Relapse is every clean addict’s nightmare. How can you turn this fear into action, to help avoid a setback?

Soak in Some Nature

  • Taking yourself out of a tempting situation is the first step. Often, getting your body to engage in some sort of exercise can help focus the mind on something else. Going outside for a walk, run, bicycle ride, or any other physical activity is good. Get some fresh air and vitamin D. The repetitive movement of walking or running is said actually to help the brain process and work through problems, and exercise can help clean out toxins from your lungs. And the best part? It’s free.

Do Not Be Alone

  • While it is not possible, nor healthy, to be constantly in another person’s company, it is important to seek out a confidant the moment you start to feel that “itch.” This person can be a friend, a co-worker, a family member, a spouse, or anyone else that you feel comfortable talking to. Do not try to talk to someone that you do not feel close with. You will not want to share some of the more difficult details of your story with them, and they probably will not be as familiar with your triggers. Choose someone who knows you, the whole you and ask them to listen. Simply by being in community with another person, you can find a sense of joy and relief. You can process through some of the impulses you are feeling at the moment, and maybe even find some helpful ways to deal with them.

Take Care of Your Body

  • Different from exercise, it is important to remember that your body has other needs. Pamper yourself. Take a bath. Get a massage. Do something that releases stress and re-centers yourself in your body. This will not only help you relax, but it will remind you of how special your body really is. It needs to be cared for. It needs to be clean. Let this self-care motivate you to continue to respect what goes into your body and appreciate how it feels when it is healthy.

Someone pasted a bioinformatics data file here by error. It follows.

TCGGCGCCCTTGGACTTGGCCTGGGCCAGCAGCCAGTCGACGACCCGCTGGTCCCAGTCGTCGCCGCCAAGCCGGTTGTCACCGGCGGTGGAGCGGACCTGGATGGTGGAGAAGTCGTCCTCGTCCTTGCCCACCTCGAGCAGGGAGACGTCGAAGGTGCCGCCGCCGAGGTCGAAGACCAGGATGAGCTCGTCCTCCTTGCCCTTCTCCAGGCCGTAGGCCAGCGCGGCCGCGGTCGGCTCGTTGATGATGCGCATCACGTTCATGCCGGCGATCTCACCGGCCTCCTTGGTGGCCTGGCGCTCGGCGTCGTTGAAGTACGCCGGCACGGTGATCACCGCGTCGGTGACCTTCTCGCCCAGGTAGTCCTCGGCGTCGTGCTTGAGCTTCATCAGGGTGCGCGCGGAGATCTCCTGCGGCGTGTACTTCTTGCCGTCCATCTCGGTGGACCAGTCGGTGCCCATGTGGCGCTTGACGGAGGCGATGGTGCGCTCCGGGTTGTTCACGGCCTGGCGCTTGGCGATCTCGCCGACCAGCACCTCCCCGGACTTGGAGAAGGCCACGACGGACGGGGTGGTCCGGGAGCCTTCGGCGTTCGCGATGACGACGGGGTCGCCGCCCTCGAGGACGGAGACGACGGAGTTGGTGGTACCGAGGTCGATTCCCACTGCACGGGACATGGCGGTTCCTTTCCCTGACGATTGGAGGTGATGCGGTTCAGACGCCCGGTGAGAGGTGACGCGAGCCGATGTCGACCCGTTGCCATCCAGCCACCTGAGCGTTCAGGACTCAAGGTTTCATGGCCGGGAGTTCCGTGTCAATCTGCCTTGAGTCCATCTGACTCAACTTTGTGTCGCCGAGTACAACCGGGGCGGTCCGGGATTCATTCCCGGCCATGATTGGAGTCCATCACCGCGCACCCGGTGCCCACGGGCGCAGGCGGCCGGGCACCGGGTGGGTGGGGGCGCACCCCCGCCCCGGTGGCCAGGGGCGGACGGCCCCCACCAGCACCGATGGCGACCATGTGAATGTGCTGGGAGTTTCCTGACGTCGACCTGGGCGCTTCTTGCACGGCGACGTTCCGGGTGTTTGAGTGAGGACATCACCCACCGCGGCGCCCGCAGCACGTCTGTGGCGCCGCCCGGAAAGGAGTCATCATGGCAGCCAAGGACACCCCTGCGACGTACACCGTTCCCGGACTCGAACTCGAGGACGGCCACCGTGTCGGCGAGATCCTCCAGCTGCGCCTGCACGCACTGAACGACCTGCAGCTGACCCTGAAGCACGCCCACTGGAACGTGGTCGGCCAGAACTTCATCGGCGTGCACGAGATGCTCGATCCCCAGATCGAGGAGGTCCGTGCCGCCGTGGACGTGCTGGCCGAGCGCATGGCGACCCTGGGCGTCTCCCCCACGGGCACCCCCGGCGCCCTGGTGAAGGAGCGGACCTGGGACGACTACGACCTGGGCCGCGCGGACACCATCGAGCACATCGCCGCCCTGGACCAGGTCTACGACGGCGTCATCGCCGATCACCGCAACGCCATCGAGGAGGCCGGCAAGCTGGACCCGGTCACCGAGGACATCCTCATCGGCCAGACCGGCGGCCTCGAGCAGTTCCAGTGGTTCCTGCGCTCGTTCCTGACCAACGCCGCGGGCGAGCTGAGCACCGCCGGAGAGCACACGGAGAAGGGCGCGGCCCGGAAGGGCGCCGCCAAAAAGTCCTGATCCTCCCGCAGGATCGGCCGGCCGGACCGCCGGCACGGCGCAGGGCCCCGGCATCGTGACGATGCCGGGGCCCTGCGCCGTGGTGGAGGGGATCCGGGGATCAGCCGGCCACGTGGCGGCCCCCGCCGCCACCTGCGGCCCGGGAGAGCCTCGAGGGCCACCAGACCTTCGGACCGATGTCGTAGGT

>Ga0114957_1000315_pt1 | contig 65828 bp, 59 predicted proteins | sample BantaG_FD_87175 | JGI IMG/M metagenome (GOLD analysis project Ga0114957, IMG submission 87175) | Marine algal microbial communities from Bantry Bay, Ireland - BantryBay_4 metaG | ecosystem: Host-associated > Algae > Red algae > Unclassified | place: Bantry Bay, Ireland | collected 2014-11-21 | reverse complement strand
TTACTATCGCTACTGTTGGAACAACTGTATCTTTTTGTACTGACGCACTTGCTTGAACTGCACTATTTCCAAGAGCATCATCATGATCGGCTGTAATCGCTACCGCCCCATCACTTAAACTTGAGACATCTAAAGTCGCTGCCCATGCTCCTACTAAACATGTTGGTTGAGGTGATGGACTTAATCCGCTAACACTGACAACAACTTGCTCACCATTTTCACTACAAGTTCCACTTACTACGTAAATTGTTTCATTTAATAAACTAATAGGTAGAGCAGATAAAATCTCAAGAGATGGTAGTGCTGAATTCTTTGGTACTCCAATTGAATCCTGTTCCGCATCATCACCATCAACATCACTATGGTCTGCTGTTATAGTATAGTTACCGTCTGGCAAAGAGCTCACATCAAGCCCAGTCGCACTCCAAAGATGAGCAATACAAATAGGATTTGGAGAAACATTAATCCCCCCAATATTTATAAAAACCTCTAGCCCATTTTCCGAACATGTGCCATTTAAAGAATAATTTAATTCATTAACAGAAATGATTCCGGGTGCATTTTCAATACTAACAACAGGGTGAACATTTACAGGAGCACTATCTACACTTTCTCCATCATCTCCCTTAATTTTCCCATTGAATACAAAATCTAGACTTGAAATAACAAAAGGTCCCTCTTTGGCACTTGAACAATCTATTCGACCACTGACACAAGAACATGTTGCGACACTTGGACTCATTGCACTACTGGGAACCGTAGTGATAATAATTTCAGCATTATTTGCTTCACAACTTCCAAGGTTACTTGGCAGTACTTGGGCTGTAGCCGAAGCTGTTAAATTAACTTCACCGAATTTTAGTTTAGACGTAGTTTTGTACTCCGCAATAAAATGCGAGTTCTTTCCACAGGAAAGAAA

Address the Impulses Head-On

  • Sometimes a simple distraction from your cravings is not enough. Sometimes the answer is meditation. By centering your mind, you can re-focus on the mantras and ideas that have helped make you sober. Refresh what it is that motivates you, re-affirm the strength of your spirit, and welcome the presence of your chosen higher power.

Make Some Art

  • Addiction is the worst. It is sad and uncomfortable, it is scary and frustrating. Sometimes there are not enough words to express what you are feeling. This is where the arts come in. You do not have to be Picasso to express yourself through art. You could be the worst artist in the world. But by simply acknowledging how you feel and channeling it through painting, singing, poetry, dance, or anything else creative, you release the temptations and irritants that are holding you down. So, go ahead. Make something.